Veterans and Asbestos
Military veterans are at the highest risk for mesothelioma cancer because asbestos was used so frequently in so many military applications. Veterans who served from the 1930s through the 1980s were most likely exposed to asbestos.
Veterans who are seeking support through the Department of Veterans Affairs (VA) must prove their asbestos-related injury was a direct result of military service. It can be very difficult for veterans to get support, funding, and treatment assistance for their disease, but that is where we can help.
We have veterans on staff that have helped injured veterans and their families get much-needed VA disability compensation. Our patient advocates can help you understand your VA benefits, and provide insight on the best way to file a VA claim.
Veterans that have been exposed to asbestos may be eligible for financial compensation from bankruptcies and trusts that have been established for veterans that have sustained injuries during military service. It is important for veterans to understand that trust fund claims seek money from the companies and products that led to their asbestos exposure.
Asbestos in the Military
It was easy for any serviceman or woman, especially members of the U.S. Navy, to be exposed to asbestos. In the 1930s through the 1970s, Navy leaders required that it be used on every sea vessel in an effort to modernize the fleet. During World War II alone, more than 6,000 ships were built in shipyards in Boston, New York City, Philadelphia and Seattle, just to name a few.
Asbestos use wasn’t curtailed until the mid 1970s, long after millions of soldiers and their families had been exposed. Asbestos was used in every branch of the military, and is the only known cause of mesothelioma cancer. We encourage veterans to take advantage of the free resources and services we provide.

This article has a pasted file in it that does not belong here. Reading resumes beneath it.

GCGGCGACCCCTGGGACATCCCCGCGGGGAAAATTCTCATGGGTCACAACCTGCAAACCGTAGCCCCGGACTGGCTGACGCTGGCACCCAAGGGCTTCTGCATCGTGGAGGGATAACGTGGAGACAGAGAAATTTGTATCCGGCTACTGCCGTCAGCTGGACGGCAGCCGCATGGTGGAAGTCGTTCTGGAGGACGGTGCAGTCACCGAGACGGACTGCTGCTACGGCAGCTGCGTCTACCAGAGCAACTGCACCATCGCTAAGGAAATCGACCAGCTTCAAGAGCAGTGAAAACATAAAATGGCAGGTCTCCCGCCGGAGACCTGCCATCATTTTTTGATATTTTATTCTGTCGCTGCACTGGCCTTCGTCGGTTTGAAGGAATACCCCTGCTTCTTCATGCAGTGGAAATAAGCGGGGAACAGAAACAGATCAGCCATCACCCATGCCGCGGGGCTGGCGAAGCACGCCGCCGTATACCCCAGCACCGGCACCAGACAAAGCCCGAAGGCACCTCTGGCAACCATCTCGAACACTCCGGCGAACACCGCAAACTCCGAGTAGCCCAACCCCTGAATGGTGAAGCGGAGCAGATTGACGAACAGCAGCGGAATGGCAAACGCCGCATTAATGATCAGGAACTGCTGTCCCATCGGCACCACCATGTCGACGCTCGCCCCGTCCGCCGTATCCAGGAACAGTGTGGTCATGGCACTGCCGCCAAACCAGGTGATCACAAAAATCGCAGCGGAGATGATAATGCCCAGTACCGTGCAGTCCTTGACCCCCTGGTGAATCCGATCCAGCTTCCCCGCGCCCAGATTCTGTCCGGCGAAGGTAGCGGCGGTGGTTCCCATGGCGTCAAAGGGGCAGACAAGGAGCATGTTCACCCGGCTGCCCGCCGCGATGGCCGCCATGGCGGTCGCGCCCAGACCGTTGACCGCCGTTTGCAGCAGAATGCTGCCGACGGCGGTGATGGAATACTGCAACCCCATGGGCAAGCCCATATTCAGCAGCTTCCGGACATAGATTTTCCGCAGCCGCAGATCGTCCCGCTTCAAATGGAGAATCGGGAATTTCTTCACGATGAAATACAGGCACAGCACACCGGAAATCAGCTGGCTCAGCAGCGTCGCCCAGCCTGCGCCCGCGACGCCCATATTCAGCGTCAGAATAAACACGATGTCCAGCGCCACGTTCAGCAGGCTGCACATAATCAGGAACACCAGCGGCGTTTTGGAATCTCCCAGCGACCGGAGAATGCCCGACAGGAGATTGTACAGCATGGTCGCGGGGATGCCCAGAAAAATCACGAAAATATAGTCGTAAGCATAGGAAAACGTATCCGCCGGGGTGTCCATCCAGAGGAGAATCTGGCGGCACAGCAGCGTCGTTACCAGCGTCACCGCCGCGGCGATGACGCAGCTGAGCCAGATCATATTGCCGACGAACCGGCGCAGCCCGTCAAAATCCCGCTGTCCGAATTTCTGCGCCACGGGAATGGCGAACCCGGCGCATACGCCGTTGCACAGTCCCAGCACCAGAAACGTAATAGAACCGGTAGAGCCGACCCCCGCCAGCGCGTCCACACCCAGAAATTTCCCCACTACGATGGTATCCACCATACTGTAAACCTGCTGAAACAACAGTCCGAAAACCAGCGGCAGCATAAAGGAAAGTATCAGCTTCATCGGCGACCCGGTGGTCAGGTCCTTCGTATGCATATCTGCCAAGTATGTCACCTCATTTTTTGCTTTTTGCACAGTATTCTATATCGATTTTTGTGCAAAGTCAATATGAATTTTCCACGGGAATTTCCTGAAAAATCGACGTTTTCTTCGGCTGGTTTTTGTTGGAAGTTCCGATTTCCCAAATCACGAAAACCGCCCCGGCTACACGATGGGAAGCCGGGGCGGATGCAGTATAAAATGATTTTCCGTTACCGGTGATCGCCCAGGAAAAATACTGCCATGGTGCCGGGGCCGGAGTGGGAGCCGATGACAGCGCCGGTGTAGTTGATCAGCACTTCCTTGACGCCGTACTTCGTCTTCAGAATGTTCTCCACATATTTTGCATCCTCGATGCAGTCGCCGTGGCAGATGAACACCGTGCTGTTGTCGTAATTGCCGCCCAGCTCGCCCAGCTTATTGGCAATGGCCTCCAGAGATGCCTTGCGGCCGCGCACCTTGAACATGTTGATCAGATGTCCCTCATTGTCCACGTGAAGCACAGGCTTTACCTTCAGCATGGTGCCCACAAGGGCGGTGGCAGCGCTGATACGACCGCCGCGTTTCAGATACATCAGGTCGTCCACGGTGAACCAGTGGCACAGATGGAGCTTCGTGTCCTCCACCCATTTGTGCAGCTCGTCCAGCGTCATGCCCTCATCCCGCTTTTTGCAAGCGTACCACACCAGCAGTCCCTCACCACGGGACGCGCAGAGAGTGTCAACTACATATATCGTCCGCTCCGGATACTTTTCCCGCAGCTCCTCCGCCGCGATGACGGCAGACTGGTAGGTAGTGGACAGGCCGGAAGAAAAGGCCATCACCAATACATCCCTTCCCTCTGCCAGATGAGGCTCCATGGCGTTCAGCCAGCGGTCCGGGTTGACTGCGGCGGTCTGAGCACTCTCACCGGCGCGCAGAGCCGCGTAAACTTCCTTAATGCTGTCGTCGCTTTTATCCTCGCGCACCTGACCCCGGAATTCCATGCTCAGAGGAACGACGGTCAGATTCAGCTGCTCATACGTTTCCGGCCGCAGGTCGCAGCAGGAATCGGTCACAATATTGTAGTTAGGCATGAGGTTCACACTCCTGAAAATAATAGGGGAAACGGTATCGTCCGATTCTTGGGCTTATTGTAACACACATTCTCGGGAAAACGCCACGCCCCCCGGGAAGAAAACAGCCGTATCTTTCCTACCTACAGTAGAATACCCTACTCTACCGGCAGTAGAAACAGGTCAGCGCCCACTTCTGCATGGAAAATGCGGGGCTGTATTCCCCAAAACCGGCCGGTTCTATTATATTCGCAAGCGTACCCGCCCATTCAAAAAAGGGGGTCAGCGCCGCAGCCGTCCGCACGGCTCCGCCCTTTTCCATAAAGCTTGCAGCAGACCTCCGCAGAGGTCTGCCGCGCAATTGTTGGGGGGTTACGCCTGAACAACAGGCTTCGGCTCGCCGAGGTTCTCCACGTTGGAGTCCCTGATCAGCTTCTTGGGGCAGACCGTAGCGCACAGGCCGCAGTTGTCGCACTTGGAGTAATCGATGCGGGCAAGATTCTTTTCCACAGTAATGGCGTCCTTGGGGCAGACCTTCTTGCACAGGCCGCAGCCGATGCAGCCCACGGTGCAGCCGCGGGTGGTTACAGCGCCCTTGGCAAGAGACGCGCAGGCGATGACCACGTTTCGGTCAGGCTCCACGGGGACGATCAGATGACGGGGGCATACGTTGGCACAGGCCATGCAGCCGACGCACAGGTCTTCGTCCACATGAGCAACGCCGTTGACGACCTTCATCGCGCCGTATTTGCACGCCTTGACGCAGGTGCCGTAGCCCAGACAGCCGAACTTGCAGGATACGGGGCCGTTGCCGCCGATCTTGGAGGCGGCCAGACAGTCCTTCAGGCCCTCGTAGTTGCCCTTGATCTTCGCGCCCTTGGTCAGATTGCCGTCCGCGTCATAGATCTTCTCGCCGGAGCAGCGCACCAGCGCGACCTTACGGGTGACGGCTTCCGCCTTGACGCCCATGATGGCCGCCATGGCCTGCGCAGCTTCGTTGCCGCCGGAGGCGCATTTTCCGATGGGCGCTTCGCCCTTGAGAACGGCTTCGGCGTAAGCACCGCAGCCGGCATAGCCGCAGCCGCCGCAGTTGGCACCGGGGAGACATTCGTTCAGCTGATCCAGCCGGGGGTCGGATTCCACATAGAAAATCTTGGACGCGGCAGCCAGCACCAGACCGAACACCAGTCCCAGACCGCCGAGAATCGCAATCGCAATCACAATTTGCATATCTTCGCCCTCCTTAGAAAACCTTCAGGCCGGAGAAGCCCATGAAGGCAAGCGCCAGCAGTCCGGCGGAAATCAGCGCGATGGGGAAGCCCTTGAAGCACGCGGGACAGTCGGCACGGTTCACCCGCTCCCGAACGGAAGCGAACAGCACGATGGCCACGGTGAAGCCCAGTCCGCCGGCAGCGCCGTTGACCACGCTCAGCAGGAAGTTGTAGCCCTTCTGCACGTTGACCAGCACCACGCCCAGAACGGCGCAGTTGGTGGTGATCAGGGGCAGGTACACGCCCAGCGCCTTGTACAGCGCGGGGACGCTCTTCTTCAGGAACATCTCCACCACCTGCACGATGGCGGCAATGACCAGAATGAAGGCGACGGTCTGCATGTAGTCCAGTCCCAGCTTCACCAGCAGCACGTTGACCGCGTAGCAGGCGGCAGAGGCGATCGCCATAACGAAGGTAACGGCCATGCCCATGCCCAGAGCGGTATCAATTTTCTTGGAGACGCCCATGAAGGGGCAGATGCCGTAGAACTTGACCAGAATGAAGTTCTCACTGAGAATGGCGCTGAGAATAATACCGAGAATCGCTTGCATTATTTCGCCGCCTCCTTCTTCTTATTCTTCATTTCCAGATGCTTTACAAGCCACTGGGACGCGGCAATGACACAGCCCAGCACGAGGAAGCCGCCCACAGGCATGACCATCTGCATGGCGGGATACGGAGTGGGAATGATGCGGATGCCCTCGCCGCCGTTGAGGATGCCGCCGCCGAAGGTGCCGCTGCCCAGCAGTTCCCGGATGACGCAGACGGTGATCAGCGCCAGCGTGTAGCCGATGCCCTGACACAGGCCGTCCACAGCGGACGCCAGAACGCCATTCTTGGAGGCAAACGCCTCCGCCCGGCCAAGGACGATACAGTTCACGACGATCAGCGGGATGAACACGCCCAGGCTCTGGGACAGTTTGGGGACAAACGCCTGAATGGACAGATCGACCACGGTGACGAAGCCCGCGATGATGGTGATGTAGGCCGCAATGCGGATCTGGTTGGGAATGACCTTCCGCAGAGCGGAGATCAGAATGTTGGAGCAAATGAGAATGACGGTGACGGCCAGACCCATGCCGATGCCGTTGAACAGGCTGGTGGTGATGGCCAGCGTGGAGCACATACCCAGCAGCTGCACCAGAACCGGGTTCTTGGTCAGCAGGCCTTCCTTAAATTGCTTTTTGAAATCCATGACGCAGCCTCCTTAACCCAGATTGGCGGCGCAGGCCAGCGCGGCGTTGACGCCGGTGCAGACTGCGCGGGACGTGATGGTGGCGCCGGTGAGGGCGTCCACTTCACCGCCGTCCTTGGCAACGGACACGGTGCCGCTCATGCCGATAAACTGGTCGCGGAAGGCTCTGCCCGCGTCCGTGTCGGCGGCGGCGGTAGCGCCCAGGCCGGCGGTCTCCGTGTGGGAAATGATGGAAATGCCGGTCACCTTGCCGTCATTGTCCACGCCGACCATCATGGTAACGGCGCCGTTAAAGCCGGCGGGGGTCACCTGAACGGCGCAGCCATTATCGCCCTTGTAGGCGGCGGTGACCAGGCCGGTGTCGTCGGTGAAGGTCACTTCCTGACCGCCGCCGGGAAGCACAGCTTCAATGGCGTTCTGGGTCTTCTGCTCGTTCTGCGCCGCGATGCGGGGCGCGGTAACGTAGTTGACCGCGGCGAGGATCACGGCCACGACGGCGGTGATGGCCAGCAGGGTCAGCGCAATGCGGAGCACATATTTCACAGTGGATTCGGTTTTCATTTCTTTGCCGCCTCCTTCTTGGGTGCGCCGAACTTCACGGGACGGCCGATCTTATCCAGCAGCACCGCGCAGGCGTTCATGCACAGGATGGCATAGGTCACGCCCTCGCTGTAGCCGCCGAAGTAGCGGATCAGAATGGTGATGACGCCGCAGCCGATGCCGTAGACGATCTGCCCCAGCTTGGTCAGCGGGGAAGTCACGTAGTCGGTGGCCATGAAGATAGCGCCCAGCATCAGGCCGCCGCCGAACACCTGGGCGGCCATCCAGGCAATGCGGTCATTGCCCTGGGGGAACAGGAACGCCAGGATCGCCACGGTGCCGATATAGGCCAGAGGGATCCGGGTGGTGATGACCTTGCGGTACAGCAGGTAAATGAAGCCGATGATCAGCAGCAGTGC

Help Filing a VA Claim
- Exposure Summary – We help veterans identify and write the required exposure summary that identifies specific areas of exposure.
- Documentation – We help veterans identify the proper documentation and verifications needed to prove military asbestos exposure, and make sure that these necessary documents are included in the application.
- Claims Submission – We review previously denied claims for mistakes and omissions for appeals. is the only known cause of mesothelioma cancer. We encourage veterans to take advantage of the free resources and services we provide.
Have your questions answered by a military veteran now.
Of the military veterans who are at risk for developing deadly asbestos cancer, Navy veterans are in the most danger because asbestos was extensively used in all aspects of naval life. For decades, asbestos manufacturers hid the dangers from Navy authorities to ensure they would keep making money.
From ships to clothing to sleeping quarters, asbestos was used in land, sea and underwater vessels in the Navy. This means that servicemen and women had no chance to escape the dangers of this mineral, which is known to cause mesothelioma. Even though there are only a limited number of items being made in the United States today with asbestos, it is still a threat. Many asbestos-laden vessels and vehicles are still in service and others are being shipped into the U.S. daily.
Army veterans who spent any amount of time inside military vehicles, military sleeping quarters or any sort of military building run a high risk of developing mesothelioma.
For Army personnel, the biggest risks come for those who worked in certain jobs including pipe-fitting, mining, mechanics and shipyard, demolition and construction work. Also, soldiers who have recently served overseas in countries that include Iraq and Korea run a high risk of exposure. Asbestos is used abundantly in these countries.